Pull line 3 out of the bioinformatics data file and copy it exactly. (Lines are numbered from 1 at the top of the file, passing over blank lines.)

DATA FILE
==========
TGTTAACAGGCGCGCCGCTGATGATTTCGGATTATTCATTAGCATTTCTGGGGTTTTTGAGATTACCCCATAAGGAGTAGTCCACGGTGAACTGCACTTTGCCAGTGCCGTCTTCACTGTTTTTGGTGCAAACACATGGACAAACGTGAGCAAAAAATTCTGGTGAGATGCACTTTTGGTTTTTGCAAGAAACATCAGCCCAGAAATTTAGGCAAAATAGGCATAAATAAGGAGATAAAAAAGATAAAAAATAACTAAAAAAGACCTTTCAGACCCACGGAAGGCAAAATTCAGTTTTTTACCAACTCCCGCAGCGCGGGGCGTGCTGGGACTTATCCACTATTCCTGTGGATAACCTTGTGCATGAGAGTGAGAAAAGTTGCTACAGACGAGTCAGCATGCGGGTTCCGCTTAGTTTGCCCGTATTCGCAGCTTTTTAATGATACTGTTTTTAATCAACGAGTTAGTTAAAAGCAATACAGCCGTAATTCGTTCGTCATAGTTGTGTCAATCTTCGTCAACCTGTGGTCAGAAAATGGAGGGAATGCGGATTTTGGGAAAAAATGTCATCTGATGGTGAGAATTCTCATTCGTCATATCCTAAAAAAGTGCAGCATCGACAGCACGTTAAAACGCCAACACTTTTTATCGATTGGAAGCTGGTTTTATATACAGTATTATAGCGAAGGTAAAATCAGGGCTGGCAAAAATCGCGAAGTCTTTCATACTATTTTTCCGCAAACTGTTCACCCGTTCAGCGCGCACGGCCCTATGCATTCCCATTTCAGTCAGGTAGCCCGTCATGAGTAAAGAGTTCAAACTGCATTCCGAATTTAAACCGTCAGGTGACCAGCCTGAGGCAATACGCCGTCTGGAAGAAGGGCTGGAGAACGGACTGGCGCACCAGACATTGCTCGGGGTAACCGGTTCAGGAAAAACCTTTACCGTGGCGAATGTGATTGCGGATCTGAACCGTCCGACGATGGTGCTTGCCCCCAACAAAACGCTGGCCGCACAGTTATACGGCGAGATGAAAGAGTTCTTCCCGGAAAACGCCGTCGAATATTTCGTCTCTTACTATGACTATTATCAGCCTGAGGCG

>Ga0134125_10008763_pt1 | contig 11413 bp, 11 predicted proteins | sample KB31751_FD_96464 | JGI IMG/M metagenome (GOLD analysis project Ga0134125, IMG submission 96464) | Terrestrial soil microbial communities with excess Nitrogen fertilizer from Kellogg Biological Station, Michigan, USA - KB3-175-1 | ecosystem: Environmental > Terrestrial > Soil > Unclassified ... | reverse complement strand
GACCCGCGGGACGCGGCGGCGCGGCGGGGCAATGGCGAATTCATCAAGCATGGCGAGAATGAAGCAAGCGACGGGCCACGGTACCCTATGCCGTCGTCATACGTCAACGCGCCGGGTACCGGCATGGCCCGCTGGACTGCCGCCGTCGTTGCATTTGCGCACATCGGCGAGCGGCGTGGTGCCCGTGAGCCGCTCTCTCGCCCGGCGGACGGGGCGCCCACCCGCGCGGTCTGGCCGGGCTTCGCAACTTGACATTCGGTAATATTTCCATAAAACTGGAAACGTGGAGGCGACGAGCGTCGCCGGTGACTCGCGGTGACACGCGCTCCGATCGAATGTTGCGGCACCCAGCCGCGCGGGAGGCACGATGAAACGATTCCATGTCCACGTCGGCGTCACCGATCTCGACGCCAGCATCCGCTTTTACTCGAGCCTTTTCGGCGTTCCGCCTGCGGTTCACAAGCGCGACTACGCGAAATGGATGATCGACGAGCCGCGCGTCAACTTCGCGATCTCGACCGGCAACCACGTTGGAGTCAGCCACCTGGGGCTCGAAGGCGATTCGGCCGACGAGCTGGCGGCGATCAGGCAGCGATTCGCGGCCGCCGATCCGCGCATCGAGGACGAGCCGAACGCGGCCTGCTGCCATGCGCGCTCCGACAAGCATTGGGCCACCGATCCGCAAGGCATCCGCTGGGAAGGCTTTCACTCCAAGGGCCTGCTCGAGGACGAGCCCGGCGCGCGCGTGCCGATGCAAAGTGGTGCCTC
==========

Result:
GACCCGCGGGACGCGGCGGCGCGGCGGGGCAATGGCGAATTCATCAAGCATGGCGAGAATGAAGCAAGCGACGGGCCACGGTACCCTATGCCGTCGTCATACGTCAACGCGCCGGGTACCGGCATGGCCCGCTGGACTGCCGCCGTCGTTGCATTTGCGCACATCGGCGAGCGGCGTGGTGCCCGTGAGCCGCTCTCTCGCCCGGCGGACGGGGCGCCCACCCGCGCGGTCTGGCCGGGCTTCGCAACTTGACATTCGGTAATATTTCCATAAAACTGGAAACGTGGAGGCGACGAGCGTCGCCGGTGACTCGCGGTGACACGCGCTCCGATCGAATGTTGCGGCACCCAGCCGCGCGGGAGGCACGATGAAACGATTCCATGTCCACGTCGGCGTCACCGATCTCGACGCCAGCATCCGCTTTTACTCGAGCCTTTTCGGCGTTCCGCCTGCGGTTCACAAGCGCGACTACGCGAAATGGATGATCGACGAGCCGCGCGTCAACTTCGCGATCTCGACCGGCAACCACGTTGGAGTCAGCCACCTGGGGCTCGAAGGCGATTCGGCCGACGAGCTGGCGGCGATCAGGCAGCGATTCGCGGCCGCCGATCCGCGCATCGAGGACGAGCCGAACGCGGCCTGCTGCCATGCGCGCTCCGACAAGCATTGGGCCACCGATCCGCAAGGCATCCGCTGGGAAGGCTTTCACTCCAAGGGCCTGCTCGAGGACGAGCCCGGCGCGCGCGTGCCGATGCAAAGTGGTGCCTC